FIGS. 5A-5E show a method of forming an interconnection or an electrode by implanting arsenic or phosphorus into a silicon thin film.

With reference to FIG. 5A, a field oxide film 2 is formed on a surface of a silicon substrate 1.

A gate electrode 4 is formed on the silicon substrate 1 with a gate oxide film 3 interposed therebetween, with reference to FIG. 5B.

With reference to FIG. 5C, an interlayer insulating film 5 is formed on the silicon substrate 1 to cover the gate electrode 4. Openings 5a and 5b for forming a source region 6 and a drain region 7 are formed in the interlayer insulating film 5. After that, implanting impurity ions onto the surface of the silicon substrate 1 leads to formation of the source region 6 and the drain region 7. With reference to FIG. 5D, a silicon thin film 8 is formed to fill the openings 5a and 5b. The silicon thin film 8 does not exhibit a conductivity unless it includes impurities. It is thus necessary to implant arsenic or phosphorus. With phosphorus employed as impurity ions 10, since phosphorus has a higher diffusion coefficient, there arises a problem that phosphorus goes through the silicon thin film 8 and arrives in the silicon substrate 1. When arsenic is employed as the impurity ions 10, since arsenic has a lower diffusion coefficient, the above problem does not arise, however, the impurity ions are likely to remain in the surface of the silicon thin film 8. Thus, there is a problem that arsenic is not implanted at a uniform concentration along the depth of the silicon thin film 8.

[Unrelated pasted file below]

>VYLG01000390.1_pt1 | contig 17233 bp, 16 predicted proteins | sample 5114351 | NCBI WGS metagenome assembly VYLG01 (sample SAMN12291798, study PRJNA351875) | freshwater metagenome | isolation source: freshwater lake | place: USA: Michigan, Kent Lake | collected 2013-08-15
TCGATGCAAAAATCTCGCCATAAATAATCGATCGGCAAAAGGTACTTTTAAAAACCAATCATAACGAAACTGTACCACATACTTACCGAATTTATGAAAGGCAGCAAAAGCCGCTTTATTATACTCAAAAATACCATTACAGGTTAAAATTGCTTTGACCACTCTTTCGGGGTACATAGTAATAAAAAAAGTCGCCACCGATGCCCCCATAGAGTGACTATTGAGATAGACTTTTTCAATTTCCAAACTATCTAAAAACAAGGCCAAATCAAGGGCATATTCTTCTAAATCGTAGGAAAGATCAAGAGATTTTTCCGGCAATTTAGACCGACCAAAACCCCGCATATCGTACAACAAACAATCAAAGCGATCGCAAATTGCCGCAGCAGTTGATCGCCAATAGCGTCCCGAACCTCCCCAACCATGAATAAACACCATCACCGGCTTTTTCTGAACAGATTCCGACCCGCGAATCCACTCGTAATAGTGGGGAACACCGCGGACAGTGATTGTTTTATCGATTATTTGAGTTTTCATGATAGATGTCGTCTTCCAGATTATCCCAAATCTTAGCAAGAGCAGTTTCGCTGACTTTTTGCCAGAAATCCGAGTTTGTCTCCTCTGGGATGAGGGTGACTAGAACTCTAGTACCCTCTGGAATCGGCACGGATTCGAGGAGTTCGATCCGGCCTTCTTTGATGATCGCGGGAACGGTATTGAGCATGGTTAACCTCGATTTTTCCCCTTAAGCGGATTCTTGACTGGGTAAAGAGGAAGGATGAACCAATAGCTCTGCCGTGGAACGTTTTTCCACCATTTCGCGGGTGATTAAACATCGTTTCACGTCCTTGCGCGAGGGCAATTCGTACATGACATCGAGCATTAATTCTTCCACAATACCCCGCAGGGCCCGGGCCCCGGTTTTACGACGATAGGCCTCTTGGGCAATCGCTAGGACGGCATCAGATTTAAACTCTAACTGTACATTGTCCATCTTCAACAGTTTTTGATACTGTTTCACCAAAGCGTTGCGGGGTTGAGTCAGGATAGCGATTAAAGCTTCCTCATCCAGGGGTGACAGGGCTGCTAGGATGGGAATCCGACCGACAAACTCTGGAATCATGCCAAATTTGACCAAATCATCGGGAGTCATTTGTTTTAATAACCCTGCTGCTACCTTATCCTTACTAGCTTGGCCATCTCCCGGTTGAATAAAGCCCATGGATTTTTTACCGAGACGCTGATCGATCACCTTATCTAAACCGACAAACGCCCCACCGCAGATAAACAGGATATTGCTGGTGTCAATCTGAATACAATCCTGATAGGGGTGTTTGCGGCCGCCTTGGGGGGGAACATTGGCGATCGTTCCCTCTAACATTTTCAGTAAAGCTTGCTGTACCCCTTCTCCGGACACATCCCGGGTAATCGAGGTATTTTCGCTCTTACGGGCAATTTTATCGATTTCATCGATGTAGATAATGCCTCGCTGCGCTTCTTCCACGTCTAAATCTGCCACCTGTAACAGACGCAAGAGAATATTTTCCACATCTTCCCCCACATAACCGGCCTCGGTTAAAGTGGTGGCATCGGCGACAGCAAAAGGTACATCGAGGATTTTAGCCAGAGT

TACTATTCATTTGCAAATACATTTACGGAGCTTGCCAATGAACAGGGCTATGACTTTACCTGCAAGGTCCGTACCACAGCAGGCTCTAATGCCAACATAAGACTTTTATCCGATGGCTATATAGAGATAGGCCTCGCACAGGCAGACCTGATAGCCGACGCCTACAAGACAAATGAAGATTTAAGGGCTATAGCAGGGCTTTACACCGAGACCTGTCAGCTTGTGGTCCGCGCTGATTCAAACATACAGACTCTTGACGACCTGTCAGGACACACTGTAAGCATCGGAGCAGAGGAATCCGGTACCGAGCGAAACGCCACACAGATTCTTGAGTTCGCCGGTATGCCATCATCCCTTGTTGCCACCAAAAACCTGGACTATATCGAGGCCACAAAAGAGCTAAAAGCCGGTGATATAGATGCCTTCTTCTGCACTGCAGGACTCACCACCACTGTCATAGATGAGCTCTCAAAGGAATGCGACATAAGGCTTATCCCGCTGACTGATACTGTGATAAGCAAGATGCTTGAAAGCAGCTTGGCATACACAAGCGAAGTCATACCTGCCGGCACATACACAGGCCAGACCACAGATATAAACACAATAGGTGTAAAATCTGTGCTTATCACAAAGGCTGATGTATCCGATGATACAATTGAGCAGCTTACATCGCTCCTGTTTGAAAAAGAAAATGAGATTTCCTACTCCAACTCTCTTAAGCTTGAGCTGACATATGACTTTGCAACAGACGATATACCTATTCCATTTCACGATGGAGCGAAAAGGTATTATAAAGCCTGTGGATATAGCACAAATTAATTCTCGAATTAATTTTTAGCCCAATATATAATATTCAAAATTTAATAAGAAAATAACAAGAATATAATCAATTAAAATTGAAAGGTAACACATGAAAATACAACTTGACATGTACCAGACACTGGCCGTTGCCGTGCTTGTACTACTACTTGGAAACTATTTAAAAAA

With reference to FIG. 5E, the silicon thin film implanted with the impurity ions is patterned to form an interconnection 11 (or an electrode).

Formation of an interconnection by employing an impurity ion implantation method has the above-described problems.

As a method of implanting arsenic into a silicon thin film at a uniform concentration along the depth of the thin film, a CVD method as described below has been developed. (Journal of Electronic Materials, Vol. 19, No. 12, 1990, pp. 1395-1402)

FIG. 6 is a conceptual diagram of a CVD apparatus for use in formation of a silicon thin film to which arsenic is added, on semiconductor wafer 14. This CVD apparatus includes a vacuum chamber 12. The vacuum chamber 12 has a diameter of e.g., 30 cm and a length of e.g., 2 m. For example, 100 sheets of silicon wafer 14 are disposed in the vacuum chamber 12. A heater 13 is provided outside the vacuum chamber 12. The vacuum chamber 12 incorporates a silane source 15 for introducing silane (SiH4) into the vacuum chamber 12 and an arsenic source 16 for introducing an arsine gas (AsH3) into the vacuum chamber 12.

The silane gas and then the arsine gas are introduced into the vacuum chamber 12, and the inside of the vacuum chamber 12 is heated to 600-800 C. by use of the heater 13. This heating decomposes the silane into silicon atoms and hydrogen, and the arsine into arsenic atoms and hydrogen. With the produced silicon atoms and arsenic atoms deposited on the semiconductor wafer 14, a silicon thin film including arsenic is formed.

As described above, arsine is employed in the formation of the silicon thin film by employing the conventional CVD method. This arsine is extremely highly toxic as well known. It is reported in general that a lethal dose of arsine is 0.05 ppm. Thus, a conventional step of forming a silicon thin film with addition of arsenic, using arsine is one of the most dangerous works in a semiconductor manufacture process.